Last week I published figures for the huge growth in the UK Film sector in the last decade. This sparked a number of people to contact me and ask about if this boom is mirrored in the number of people studying film in higher education. The short answer is, kinda. There has certainly been a massive increase in film students in the last eight years, however its growth curve is largely uncorrelated to that of jobs within the film industry. I found that…
- The number of UK film students grew by 240% between 2004 and 2012
- Of 2012 film students, 17% were studying ‘Film Production’ and 83% ‘Film Studies’
- Between 2004-12, ‘Film Production’ students grew by 589%
- More and more ‘media students’ are focusing on film
- 12.5% of film students end up working in the ‘Arts, Design & Culture’ sector
- 34% of ex-film students work in ‘Retail / Catering’
More film students and more practical courses
Between 2004 and 2012, the number of UK film students grew from 1,625 to 5,530 – that’s a 240% increase in just eight years. If we look deeper at those numbers we can see that the majority of students studying ‘film’ in higher education are on ‘Film Studies’ courses. In 2004 there were just 135 students studying on ‘Film Production’ courses (of which I was one) whereas by 2012 this number had ballooned to 930 (a 589% increase!)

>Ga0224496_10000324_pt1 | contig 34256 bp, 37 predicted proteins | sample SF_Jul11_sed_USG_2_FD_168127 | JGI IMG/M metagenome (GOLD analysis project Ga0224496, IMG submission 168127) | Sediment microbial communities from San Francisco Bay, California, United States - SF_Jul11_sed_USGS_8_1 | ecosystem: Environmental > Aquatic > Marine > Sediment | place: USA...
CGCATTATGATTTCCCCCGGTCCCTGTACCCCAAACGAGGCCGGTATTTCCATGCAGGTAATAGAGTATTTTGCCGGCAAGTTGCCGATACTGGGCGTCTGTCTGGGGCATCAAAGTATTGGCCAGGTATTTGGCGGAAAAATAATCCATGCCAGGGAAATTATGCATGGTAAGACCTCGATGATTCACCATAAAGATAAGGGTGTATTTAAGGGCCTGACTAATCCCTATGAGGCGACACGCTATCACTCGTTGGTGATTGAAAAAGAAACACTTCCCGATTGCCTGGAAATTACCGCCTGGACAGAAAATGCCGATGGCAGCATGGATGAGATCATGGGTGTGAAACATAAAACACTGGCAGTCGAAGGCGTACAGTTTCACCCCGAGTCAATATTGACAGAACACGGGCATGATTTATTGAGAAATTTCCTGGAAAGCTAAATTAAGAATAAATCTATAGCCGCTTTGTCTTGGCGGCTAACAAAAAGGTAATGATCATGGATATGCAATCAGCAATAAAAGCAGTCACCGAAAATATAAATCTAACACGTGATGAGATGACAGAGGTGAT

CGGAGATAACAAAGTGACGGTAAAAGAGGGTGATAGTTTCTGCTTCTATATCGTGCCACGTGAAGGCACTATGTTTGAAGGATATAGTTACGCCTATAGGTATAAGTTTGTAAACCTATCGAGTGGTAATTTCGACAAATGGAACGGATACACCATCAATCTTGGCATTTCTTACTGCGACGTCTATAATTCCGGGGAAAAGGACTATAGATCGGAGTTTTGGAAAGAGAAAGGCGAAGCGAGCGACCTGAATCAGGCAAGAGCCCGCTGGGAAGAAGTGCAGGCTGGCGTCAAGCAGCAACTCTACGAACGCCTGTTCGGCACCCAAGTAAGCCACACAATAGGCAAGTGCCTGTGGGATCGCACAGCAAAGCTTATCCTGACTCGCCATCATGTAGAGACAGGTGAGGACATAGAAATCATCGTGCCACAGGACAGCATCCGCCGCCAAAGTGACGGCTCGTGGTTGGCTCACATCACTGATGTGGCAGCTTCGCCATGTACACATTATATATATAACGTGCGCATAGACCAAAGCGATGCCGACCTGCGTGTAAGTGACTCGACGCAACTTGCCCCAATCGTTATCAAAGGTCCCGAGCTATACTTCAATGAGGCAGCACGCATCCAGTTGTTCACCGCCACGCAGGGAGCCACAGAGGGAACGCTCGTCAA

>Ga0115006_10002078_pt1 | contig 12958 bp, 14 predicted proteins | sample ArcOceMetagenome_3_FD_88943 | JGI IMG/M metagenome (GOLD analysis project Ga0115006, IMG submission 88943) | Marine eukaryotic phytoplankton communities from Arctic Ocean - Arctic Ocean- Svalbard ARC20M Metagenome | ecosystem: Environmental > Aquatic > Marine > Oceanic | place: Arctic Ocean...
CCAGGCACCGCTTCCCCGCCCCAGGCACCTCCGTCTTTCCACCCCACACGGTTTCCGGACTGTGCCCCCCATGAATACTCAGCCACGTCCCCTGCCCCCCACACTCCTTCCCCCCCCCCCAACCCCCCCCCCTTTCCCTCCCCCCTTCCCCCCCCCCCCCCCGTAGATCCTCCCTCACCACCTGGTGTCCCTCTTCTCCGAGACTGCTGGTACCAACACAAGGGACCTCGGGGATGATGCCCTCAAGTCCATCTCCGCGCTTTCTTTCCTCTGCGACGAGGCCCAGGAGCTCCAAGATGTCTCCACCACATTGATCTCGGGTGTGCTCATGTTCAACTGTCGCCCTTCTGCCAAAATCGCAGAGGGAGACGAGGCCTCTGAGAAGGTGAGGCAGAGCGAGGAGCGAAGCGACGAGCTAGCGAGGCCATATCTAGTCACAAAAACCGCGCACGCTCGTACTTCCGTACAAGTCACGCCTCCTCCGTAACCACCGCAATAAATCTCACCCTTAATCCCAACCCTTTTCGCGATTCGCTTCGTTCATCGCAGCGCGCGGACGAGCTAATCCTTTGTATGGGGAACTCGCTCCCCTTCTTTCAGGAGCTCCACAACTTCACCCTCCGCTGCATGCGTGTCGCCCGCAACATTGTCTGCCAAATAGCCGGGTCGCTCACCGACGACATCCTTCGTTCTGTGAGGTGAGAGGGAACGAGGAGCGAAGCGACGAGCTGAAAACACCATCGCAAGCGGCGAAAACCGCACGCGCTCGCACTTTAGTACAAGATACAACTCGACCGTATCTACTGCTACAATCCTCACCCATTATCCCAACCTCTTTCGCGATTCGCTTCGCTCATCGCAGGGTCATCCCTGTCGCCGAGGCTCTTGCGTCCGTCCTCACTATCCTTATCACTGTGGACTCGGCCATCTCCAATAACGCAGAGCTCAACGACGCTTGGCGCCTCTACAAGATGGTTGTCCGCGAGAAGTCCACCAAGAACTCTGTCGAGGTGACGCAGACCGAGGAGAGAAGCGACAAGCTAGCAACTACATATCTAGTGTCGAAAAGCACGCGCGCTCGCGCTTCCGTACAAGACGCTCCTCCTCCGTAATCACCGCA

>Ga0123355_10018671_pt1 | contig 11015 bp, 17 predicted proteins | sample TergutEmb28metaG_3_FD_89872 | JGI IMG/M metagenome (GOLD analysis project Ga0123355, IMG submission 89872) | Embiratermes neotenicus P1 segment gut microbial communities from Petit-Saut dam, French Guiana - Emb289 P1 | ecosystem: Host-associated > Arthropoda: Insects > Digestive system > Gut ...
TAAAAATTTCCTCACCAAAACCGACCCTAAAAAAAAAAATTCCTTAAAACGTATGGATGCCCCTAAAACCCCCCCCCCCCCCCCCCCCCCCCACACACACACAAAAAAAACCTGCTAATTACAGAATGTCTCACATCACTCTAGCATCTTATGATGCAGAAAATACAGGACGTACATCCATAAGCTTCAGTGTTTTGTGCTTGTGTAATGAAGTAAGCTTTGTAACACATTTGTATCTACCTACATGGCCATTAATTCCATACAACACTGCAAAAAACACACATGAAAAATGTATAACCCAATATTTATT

More media students are studying film topics
Film is forming an increasingly large share of overall media studies. Of the students studying media-related topics in higher education in 2004, 6.8% were reading ‘Film studies’ and only 0.6% were studying ‘Film Production’. By 2012, the percentage of media studies courses focusing on ‘Film Studies’ had grown to 18.2% with ‘Film Production’ courses increasing to 3.7%. This means that in 2004, one in every thirteen media students was reading film, whereas in 2012 this became one in four.
What Happens After Graduation?
Of the film students who graduated in 2009, 70% were employed six months later.
However, amongst those 2009 film graduates, only 12.5% were working in the ‘Arts, Design & Culture’ sector.
Today’s data came from Prospects, the Guardian, the BFI, Higher Education Statistics Agency and Higher Education Careers Services Unit. A couple of years ago Chris Jones and I took part in a panel discussion at a film festival. The topic was something along the lines of ‘Do You Need A Film Degree To Work In Film?’ Chris and I were labelled ‘the filmmakers’ and there were a couple of film education professionals who sat opposite us, labeled ‘the film schools’. During the course of the discussion we all ended up arguing against our personal experiences – Chris and I have both studied film at university and felt it wasn’t needed whereas the two teachers hadn’t, and wished they had!